Kony: Famous in Four Days

Who is Joseph Kony? If you're one of the 55 million KONY 2012 YouTube views, the 2 million Facebook likes or the 2.3 million tweets using the #KONY2012 hashtag over the past week, you have at least an inkling. And in all likelihood, you probably didn’t before. Invisible Children, a California-based nonprofit, launched the KONY 2012 campaign this year to bring one of the world's worst war criminals, Joseph Kony, to justice. Although the campaign is as much embroiled in controversy as it is embraced, it is hard to argue it has accomplished its immediate goal: "Make Joseph Kony famous."

Invisible Children posted a nearly 30-minute video only four days ago that has taken the social media world by storm. The first goal of the nonprofit is to bring awareness to Kony, leader of the rebel group Lord's Resistance Army (LRA), who has been committing atrocities in Uganda and central Africa for more than 20 years. After watching the video, viewers are directed to the Invisible Children website to purchase t-shirts, bracelets and posters in support of the cause. Those who are really inspired can even purchase a "Get Everything Pack + Limited Edition Peace and Action Necklace" for $2,500. After gearing up, Invisible Children asks supporters to message "Culturemakers" like Tim Tebow and Lady GaGa and "Policymakers" such as Condoleezza Rice and Mitt Romney. Many celebrities have already been inspired to participate, with Ryan Seacrest tweeting, "Was going to sleep last night and saw ur tweets about#StopKony...watched in bed, was blown away. If u haven't seen yet."

Using this growing awareness, the nonprofit seeks to ensure that "U.S. military advisers support the Ugandan Army until Kony has been captured and the LRA has been completely disarmed," according to the Invisible Children website. The movement all culminates on April 20, with supporters taking TO the streets to plaster every surface with KONY 2012 posters to ensure the issue will no longer be ignored.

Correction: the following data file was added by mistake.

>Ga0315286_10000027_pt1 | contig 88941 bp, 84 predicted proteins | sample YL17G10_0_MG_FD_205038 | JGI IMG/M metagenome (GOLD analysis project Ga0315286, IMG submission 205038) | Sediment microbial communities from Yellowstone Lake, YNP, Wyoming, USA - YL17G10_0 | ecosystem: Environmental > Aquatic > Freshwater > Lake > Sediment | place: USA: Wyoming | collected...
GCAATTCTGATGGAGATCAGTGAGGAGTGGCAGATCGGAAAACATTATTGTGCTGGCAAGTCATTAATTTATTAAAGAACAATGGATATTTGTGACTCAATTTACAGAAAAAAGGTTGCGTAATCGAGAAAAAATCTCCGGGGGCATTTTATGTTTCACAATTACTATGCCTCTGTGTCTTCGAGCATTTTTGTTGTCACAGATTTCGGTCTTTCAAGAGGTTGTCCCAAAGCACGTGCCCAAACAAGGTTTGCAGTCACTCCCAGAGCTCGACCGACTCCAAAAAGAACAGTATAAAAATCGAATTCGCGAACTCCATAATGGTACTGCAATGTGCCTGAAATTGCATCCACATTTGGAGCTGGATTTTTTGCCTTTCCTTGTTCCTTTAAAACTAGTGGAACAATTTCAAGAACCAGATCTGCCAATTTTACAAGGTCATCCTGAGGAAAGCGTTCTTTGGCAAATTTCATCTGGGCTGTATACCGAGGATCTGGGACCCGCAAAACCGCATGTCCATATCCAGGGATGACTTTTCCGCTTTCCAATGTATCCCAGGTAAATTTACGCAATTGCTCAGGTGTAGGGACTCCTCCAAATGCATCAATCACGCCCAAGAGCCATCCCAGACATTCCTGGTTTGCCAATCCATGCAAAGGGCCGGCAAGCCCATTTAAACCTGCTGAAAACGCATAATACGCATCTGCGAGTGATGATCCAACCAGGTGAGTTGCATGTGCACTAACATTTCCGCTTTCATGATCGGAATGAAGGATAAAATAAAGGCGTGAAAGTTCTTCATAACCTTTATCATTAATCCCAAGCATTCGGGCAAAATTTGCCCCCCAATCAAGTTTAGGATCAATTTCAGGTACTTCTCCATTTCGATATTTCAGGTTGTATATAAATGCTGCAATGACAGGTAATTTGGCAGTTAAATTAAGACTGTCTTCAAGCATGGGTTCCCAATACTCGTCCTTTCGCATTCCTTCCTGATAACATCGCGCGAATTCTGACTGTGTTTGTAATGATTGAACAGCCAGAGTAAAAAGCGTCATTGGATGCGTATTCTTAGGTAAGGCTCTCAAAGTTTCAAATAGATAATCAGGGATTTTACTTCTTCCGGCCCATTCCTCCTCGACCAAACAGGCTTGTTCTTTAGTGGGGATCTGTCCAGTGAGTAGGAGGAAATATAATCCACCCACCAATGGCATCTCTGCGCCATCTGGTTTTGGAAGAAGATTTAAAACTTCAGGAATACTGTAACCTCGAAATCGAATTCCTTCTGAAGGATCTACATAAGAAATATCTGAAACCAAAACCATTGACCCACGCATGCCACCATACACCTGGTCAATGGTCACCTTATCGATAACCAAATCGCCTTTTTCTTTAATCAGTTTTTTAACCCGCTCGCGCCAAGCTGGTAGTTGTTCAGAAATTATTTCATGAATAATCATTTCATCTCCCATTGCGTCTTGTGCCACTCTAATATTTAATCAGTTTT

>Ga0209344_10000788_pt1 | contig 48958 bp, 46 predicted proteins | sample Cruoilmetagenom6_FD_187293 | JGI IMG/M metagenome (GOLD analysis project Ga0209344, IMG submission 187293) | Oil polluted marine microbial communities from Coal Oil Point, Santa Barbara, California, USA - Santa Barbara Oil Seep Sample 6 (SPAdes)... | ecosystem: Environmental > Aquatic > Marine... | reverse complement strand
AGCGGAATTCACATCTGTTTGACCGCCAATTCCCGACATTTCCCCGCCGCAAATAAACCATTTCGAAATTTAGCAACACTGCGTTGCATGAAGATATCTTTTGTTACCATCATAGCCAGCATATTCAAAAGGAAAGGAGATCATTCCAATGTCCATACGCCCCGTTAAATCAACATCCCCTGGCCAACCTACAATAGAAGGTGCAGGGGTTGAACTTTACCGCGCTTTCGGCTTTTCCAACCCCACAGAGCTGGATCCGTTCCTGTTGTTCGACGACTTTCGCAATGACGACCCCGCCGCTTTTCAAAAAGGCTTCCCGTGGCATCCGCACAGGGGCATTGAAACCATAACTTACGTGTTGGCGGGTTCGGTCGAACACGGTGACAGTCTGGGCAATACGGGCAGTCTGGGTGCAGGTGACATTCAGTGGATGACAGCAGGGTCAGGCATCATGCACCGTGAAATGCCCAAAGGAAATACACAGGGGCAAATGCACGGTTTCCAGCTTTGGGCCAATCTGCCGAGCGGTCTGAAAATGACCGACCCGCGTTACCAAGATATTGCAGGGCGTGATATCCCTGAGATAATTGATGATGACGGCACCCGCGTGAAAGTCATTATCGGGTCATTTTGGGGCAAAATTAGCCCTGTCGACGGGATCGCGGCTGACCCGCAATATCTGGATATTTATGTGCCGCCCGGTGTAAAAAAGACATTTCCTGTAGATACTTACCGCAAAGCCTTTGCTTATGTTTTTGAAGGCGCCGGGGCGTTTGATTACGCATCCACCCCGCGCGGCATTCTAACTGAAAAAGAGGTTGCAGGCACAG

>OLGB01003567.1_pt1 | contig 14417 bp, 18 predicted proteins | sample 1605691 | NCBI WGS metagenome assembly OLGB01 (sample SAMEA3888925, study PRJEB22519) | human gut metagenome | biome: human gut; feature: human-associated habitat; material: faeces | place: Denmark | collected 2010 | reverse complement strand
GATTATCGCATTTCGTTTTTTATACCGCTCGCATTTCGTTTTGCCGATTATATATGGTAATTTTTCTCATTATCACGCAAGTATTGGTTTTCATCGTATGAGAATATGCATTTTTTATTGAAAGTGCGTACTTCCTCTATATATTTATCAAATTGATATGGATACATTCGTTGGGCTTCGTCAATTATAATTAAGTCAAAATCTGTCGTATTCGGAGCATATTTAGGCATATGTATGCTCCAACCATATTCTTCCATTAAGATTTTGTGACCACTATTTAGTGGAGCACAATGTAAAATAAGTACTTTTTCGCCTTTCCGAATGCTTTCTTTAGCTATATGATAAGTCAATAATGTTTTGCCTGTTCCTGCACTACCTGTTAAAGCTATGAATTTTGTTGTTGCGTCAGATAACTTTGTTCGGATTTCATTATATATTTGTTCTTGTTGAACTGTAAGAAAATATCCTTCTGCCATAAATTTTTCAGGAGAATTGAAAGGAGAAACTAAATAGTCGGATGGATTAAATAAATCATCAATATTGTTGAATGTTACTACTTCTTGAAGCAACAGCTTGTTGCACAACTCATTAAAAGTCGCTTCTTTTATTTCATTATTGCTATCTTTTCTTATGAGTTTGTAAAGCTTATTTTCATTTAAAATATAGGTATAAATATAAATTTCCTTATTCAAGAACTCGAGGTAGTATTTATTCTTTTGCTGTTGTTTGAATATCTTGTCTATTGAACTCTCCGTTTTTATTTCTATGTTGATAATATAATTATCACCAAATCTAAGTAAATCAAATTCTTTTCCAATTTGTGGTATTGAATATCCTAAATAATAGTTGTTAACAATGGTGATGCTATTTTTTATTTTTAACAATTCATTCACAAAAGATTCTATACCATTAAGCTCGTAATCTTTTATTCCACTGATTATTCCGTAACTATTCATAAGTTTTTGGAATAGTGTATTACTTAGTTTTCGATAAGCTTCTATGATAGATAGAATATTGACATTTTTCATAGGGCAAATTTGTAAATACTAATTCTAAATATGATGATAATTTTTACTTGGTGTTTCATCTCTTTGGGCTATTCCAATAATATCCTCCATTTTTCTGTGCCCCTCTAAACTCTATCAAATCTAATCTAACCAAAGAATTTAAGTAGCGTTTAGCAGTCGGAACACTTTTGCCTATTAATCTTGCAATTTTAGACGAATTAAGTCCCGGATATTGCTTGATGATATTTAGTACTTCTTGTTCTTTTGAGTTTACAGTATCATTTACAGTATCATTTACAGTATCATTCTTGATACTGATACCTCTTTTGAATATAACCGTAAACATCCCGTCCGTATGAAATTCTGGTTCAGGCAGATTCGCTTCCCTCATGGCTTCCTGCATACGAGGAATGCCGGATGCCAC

Meanwhile, a host of critics have popped up to draw attention to the nonprofit's questionable use of funds and two-star "Transparency and Accountability" rating on Charity Navigator. The organization has also received criticism for its alignment with the Ugandan Army, which itself is riddled with controversy.

This fastest growing viral video in history, according to online measurement firm Visible Measures in the Wall Street Journal, will "expire" on December 31, 2012. Before that time, will KONY 2012 overcome its criticisms and turn this immense awareness into advocacy that, ultimately, becomes action? Will it achieve its end goal of bringing Kony to justice? Invisible Children must move quickly to activate this attentive base because in today's social media world, Kony's 15 minutes of fame will soon be up.

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